2014's Pediatric 'Great Eight': The News You Need to Know

L. Gregory Lawton, MD


December 19, 2014

In This Article

2014's Most Important Pediatric Research

Another year, another 20 or 30 (or more) pediatric journals begin to collect dust on that shelf. A couple of dozen more may "grow" next to our desks. In keeping with tradition, the Medscape Pediatrics Advisory Board has been asked to review the year in pediatric research. What were the big themes, important insights, and new guidelines?

This article summarizes the "great eight" pediatric research and guideline themes from the year. Moreover, we have provided commentary as to what each of these themes means for practicing primary care pediatricians and nurse practitioners. Perhaps most important, our New Year's present to you, we hope, is that this enables you to clear away some of those dust-gathering stacks. Although our list is not all-inclusive or exhaustive, it is a good place to spend a little time.

Bad Bugs Behaving Badly

Robert Welliver, MD, an infectious disease physician at the University of Oklahoma, chose the World Health Organization(WHO) 2014 summary of its antimicrobial resistance global report on surveillance[1] as the most important paper of the year. He states, "This issue is a major threat to the United States—more than Ebola, more than methicillin-resistant Staphylococcus aureus, more even than obesity."

The summary notes the following key findings.

1. In many WHO regions, very high rates of antimicrobial resistance have been observed for common bacteria, such as Escherichia coli, Klebsiella pneumoniae, and S aureus; these organisms cause common infections involving the urinary tract, bloodstream, respiratory system, and wounds.

2. There is a significant gap in surveillance techniques, standards for methodology, and data sharing and coordination.

3. Multidrug-resistant tuberculosis is a growing, and largely underreported, problem.

4. Increasing levels of transmitted anti-HIV drug resistance have been observed among patients initiating antiretroviral treatment.

The bottom line as to why this is significant is as follows. According to the summary, "Patients with infections caused by bacteria resistant to a specific antibacterial drug generally have an increased risk of worse clinical outcomes and death, and consume more healthcare resources, than patients infected with the same bacteria not demonstrating the resistance pattern in question." In a phrase, more resistant bugs means more lost lives and more money.

Antimicrobial resistance is not a topic for medical journals alone. From the New York Times[2] to The Economist,[3] articles in lay publications have brought this issue to the fore in many countries. Yet inappropriate requests for antibiotics, accompanied by their injudicious use, indicate that there is more to do to reverse these trends.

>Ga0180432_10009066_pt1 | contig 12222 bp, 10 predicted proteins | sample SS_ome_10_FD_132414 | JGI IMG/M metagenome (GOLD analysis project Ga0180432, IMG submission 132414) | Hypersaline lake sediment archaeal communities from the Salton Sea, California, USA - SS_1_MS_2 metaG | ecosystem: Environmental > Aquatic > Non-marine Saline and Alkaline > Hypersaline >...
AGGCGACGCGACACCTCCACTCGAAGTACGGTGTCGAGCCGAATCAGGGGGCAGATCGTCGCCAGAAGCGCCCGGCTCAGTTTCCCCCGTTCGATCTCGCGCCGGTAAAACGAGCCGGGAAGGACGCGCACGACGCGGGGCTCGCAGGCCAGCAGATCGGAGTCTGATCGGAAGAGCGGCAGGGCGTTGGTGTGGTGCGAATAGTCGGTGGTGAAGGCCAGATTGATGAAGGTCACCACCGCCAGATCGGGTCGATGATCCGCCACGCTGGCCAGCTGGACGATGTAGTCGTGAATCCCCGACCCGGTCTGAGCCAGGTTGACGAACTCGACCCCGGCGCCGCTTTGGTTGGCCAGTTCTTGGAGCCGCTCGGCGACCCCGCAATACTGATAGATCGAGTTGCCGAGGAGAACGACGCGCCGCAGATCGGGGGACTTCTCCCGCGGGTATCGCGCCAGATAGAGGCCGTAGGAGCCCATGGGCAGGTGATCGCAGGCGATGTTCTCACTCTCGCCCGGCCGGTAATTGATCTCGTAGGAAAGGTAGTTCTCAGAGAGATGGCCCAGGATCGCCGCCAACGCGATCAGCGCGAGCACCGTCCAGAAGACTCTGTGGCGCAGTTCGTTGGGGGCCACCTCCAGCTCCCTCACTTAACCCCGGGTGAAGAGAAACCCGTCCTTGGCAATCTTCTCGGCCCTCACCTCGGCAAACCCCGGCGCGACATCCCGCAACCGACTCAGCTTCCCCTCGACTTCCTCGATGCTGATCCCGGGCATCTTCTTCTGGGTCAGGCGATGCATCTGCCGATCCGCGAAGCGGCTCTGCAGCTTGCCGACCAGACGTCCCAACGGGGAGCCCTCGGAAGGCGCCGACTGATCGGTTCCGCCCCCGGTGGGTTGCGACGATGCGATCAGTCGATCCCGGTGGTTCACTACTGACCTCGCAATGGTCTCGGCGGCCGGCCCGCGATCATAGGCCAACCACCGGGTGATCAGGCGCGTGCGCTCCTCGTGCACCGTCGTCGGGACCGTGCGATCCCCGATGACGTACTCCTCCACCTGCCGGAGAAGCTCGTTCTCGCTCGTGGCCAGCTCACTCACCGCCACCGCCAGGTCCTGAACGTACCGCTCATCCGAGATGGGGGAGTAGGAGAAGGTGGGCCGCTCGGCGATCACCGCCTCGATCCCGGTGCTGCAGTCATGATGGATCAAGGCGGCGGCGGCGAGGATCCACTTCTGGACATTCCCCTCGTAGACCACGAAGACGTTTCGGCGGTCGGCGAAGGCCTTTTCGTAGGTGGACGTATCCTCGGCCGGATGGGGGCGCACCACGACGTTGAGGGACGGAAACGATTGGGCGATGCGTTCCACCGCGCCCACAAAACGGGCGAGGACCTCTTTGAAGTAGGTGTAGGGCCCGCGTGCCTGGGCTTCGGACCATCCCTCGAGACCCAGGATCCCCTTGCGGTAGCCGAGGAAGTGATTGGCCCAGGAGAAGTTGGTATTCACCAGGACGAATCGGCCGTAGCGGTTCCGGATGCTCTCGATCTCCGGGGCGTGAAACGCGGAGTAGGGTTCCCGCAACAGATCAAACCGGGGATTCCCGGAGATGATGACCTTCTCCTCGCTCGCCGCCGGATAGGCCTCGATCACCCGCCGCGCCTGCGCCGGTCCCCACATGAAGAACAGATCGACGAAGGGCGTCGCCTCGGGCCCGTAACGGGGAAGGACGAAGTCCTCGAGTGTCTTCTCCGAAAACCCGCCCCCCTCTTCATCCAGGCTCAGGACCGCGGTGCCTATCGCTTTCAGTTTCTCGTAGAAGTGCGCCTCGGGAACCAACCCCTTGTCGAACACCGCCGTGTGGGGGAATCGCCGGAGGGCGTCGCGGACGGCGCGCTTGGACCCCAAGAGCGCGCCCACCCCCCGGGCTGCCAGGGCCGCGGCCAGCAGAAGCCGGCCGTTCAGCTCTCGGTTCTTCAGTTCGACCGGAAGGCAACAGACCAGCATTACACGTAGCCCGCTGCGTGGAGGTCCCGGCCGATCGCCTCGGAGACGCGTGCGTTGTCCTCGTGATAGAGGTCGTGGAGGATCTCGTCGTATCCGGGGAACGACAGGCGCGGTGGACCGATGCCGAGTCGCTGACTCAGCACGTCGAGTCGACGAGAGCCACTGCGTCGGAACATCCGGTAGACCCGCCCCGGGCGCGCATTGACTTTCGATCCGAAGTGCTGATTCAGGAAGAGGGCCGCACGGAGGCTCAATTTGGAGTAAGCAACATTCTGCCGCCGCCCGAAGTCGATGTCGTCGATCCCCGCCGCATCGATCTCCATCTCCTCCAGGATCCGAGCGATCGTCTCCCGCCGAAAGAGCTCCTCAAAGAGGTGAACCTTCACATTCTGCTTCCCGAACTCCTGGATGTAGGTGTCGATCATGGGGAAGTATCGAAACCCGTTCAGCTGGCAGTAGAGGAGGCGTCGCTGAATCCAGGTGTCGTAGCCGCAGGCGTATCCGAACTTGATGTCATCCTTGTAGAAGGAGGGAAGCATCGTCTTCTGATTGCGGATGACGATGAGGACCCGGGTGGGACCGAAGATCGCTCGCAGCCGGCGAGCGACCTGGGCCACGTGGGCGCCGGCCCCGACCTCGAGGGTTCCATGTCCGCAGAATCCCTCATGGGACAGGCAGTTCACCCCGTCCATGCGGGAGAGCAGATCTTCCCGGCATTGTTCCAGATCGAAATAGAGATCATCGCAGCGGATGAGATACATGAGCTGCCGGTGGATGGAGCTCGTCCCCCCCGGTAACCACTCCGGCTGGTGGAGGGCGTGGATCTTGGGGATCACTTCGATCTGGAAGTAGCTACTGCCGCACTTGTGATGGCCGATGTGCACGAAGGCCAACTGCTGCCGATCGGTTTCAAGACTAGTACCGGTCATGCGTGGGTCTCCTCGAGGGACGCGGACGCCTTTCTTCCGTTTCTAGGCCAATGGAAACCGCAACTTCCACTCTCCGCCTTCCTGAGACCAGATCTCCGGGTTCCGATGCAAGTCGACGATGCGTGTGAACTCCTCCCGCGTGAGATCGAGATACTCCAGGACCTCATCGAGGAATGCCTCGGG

Antimicrobial stewardship programs are one such approach. A second involves the curtailment of antibiotic use in livestock. According to the National Resources Defense Council, 80% of antibiotic in the United States is used to promote livestock growth.[4]

The pharmaceutical research and development pipeline is losing the arms race against many common bugs. The WHO 2014 summary is likely to be a harbinger, unless some drastic policy changes come about.

Autism Prevalence Continues to Rise—but Why?

In the spring, a report[5] from the Centers for Disease Control and Prevention (CDC) calculated the prevalence of autism spectrum disorders at 1 in 68 children aged 8 years (14.7 per 1000), compared with a 2012 estimate of 1 in 88 children (11.3 per 1000). According to Alan Greene, MD, a member of the Medscape Pediatric Advisory Board, these data were obtained "during a time when there was no change in diagnostic criteria or data collection methods" to otherwise explain the rise.

The CDC data were collected by examining school and health records in 2010 using a validated method and Diagnostic and Statistical Manual of Mental Disorders (DSM-IV) criteria from 11 surveillance sites around the United States. The DSM-IV has been in use since 1994, so why the increase in prevalence? In an interview with Medscape, Susan Hyman, MD, chief of neurodevelopmental and behavioral pediatrics at the University of Rochester and chair of the American Academy of Pediatrics (AAP) Autism Subcommittee, speculated that the prevalence increase is due to a combination of children who were "missed" as well as those who were "misdiagnosed."

According to Dr Hyman, "People who previously would have been considered quirky or odd may have been better described as being on the autism spectrum." Alternatively, "were these people diagnosed with other things? The answer is yes." She cited profound intellectual disability, attention-deficit/hyperactivity disorder, or other mental health disorders as other diagnoses perhaps erroneously applied to children with autism spectrum disorders. "The autism spectrum wasn't recognized."


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